Tag Archives: Daniel H. Pink

What Drives Extension Work — Really?

Yesterday was one of those days  I was reminded of how fortunate I am to be an Extension professional.

I spent the morning interviewing an elderly northwest Alabama Extension volunteer – a Homemaker Club member and officer — who has spent her entire life either being served by Extension programs or dispensing them as a volunteer.

But wait: Is dispensing programs an adequate description of what she has done?  Doesn’t this phrase minimize, if not demean, what has amounted to an awe-inspiring commitment of time and creative energy?

As she related all the years of passion she poured into her volunteer work, I was reminded of the book I’m currently reading: Dan Pink’s “Drive: The Surprising Truth about What Motivates Us.”

Pink summarizes what behavioral science has revealed over the past few decades: that the old Frederick Winslow Taylor-style carrot-and-stick incentives really aren’t that incentivizing.   Science has discovered that we’re driven far more by autonomy, mastery and purpose.  Simply put, people want control over their work, to get better at what they do, and, finally, to be part of something bigger than they are.

A thought occurred to me as I reflected on this dear lady’s experiences and the lessons from this book during the long drive home: So much of Extension work really is about these three things – autonomy, mastery and purpose.

This raises a fascinating point — something I fully intend to explore in subsequent posts: Isn’t our outreach work as much about providing experiences as it is administering programs?

Anyway, take the time to watch this excellent overview of Pink’s book and then, by all means, read the book!

Employing Flip-Thinking in Cooperative Extension Work

Karl Fisch, an algebra teacher at Arapahoe High School near Denver, has gone bass-ackward on his students.  Instead of devoting classroom time to lecturing, which has been the way of doing business for as long as there have been classrooms, Fisch is using this time to offer intensive problem-solving and experimenting with concepts.

What happened to the classroom lectures? Fisch is posting them to youtube instead.  Kids are expected to watch the youtube lectures at home in the evening so they will be fully primed for problem-solving and experimenting the next day.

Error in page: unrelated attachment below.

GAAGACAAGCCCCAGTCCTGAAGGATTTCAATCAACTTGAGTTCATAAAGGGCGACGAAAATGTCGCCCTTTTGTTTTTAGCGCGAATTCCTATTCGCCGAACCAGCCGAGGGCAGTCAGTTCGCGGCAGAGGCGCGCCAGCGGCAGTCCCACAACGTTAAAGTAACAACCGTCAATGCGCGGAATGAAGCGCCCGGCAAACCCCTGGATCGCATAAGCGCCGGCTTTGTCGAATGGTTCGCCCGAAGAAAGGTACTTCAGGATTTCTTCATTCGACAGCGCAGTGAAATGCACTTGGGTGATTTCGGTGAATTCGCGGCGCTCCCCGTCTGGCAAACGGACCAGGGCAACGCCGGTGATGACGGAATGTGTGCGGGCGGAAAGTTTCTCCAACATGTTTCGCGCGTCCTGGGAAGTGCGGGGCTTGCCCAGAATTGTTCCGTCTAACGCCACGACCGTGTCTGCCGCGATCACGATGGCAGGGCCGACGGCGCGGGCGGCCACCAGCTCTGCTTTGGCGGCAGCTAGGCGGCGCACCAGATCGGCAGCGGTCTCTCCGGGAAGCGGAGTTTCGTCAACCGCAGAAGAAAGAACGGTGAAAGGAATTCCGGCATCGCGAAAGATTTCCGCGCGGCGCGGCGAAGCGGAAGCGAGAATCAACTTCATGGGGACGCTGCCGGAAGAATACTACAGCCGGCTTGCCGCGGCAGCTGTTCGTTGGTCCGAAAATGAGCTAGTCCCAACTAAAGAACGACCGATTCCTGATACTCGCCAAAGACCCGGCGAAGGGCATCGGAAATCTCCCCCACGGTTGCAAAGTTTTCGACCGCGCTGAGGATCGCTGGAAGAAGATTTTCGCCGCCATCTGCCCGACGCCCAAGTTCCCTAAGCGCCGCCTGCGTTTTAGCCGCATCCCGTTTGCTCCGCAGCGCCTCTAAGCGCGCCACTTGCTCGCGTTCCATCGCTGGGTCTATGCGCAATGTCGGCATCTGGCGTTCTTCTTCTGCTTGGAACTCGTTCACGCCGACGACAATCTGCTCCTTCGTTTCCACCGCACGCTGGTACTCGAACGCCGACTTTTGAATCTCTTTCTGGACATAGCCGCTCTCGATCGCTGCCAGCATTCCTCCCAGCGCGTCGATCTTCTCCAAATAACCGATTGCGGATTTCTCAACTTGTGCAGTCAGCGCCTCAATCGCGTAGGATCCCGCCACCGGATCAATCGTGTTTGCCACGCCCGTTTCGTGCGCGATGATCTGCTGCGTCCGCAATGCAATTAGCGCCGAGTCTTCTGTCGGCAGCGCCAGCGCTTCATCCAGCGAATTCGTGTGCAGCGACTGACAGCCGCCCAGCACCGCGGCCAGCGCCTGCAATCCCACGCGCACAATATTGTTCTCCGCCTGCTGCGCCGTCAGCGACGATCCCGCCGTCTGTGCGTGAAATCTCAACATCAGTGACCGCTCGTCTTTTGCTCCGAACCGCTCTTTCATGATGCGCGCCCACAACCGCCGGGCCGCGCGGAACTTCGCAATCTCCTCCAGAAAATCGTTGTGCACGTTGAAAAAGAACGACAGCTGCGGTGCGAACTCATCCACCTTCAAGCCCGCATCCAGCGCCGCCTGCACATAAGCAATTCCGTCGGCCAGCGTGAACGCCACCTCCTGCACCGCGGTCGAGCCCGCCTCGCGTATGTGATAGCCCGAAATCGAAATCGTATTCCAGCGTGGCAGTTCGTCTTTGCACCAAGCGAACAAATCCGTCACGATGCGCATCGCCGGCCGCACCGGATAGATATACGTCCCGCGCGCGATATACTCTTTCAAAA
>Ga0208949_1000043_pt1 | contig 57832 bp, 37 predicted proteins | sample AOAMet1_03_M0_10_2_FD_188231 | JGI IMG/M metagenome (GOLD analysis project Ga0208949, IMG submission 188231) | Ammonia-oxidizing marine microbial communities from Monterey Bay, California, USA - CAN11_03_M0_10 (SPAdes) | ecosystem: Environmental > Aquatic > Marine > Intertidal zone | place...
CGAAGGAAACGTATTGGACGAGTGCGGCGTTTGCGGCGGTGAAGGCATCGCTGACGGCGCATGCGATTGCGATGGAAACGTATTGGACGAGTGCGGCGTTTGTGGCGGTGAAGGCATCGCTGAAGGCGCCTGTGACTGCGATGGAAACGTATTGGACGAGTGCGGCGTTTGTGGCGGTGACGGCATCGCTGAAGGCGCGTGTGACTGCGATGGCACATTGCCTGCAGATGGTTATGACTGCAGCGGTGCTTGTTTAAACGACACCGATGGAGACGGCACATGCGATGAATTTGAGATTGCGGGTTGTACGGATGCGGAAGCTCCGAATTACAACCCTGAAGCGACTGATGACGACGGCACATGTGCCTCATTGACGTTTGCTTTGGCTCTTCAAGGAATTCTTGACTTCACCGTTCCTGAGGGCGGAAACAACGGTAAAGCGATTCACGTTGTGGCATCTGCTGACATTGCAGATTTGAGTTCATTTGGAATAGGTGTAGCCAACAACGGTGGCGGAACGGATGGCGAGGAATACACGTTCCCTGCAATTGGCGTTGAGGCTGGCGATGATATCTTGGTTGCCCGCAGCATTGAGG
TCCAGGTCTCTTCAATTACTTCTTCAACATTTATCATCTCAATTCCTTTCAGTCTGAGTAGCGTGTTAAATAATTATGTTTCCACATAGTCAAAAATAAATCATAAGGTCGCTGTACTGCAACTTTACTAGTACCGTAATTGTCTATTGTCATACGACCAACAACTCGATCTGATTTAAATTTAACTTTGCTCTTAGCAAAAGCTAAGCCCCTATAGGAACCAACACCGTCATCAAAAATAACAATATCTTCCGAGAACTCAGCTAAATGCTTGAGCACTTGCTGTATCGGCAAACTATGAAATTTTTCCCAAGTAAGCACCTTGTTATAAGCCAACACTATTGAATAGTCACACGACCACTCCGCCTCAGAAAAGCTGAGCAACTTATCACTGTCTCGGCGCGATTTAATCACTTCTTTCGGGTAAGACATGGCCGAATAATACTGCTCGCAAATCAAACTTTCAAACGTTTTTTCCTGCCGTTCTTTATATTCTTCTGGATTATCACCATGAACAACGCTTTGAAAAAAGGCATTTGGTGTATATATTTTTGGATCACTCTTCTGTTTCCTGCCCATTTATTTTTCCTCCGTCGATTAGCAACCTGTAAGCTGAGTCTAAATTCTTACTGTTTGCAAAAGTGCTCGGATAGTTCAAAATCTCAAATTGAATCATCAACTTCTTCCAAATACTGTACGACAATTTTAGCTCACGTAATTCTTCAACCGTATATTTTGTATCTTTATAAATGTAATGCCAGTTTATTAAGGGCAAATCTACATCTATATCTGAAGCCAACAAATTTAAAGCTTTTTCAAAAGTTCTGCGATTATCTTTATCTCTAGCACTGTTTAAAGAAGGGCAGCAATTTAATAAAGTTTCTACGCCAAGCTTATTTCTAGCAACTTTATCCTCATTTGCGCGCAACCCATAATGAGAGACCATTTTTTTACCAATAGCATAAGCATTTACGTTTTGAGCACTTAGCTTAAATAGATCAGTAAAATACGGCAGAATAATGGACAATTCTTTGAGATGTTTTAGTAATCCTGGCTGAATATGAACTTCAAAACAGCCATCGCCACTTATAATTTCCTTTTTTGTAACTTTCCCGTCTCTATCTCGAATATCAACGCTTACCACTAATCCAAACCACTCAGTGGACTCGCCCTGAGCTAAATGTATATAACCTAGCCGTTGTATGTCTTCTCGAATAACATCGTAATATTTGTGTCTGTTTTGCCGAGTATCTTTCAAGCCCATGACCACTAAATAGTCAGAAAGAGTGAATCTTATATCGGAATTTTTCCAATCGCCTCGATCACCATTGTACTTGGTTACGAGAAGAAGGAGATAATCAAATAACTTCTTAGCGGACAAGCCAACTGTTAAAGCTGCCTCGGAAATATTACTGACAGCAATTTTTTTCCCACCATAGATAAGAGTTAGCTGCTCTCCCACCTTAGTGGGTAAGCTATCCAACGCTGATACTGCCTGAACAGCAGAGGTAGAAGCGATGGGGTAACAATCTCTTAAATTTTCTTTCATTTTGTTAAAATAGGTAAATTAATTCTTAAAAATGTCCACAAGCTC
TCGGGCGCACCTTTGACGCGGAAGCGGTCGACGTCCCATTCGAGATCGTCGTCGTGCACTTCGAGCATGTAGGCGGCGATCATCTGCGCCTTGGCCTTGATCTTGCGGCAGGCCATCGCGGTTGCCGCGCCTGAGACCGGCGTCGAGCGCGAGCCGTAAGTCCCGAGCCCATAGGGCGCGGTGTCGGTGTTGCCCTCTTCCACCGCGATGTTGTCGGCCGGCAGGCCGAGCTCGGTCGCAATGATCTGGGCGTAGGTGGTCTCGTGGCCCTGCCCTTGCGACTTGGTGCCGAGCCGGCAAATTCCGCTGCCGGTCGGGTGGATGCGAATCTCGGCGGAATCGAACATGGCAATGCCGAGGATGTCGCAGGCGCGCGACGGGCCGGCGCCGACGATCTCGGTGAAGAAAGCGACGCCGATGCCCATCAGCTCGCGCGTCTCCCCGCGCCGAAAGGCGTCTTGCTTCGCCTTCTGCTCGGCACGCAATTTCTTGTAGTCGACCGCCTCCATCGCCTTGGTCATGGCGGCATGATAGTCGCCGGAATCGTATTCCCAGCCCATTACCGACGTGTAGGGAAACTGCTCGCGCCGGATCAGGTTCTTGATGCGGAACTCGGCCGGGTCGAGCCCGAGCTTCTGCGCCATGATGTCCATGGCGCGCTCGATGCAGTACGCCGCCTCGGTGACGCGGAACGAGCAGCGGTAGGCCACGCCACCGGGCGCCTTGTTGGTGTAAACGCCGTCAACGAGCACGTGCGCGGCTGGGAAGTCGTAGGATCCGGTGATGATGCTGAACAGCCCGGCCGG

Speaking as an execrable high-school algebra student, the whole concept of lectures at night and problem solving during the day really appeals to me.  Goodness knows, if I had been afforded the same opportunities as a teenager, perhaps I wouldn’t have been derided by my algebra teacher as “the worst student who ever passed through Russellville High School.”

And that’s precisely the point, says visionary and bestselling author Dan Pink, who recently shared this account along with several other notable examples of what he describes as flip-think.   As Pink observes, ideas such as Fisch’s force people to slap their foreheads in astonishment and ask why more schools aren’t doing things this way.

“That’s the power of flipping,” he says.  “It melts calcified thinking and leads to solutions that are simple to envision and implement.”

In this increasingly competitive global knowledge economy, examples of flip-thinking are occurring all around us, Pink says.

For example, U.S. and British book publishers are employing flip-think, publishing paperback editions and even e-books of new, obscure authors instead of risking costly hardcover editions.

The more I experiment with social media, the more astounded I become with flip-thinking’s potential within Cooperative Extension work.

Consider crop tours. For decades, these tours have traditionally included a series of stops, each comprised of brief presentations by subject-matter experts, followed by a quick traipse into the field for closer crop inspection before moving onto the next tour stop.

Up to now, any video associated with the tour, usually recordings of field presentations, were posted days or weeks after the tour.

Here’s an example of flip-thinking: Why not record the presentations a few days in advance, freeing up more time for crop inspection and troubleshooting as well as more direct interaction between growers and subject-matter experts in the field?

The advantages of such an approach are obvious: Growers would be able to view the youtube presentations for as long and as often as they pleased, even as more time was freed up during the actual tour to allow for closer crop inspection and one-to-one interaction with subject-matter experts.

Much of the Master Gardening training likely could be handled the same way, freeing time for more hands-on instruction.

This is only one example among many of how Cooperative Extension longstanding emphasis on high touch could be enhanced through innovative practices.

The aim here is not to undermine or replace the traditional face-to-face interaction that has underscored traditional Extension outreach but to augment it through innovation, namely through more creative use of technology.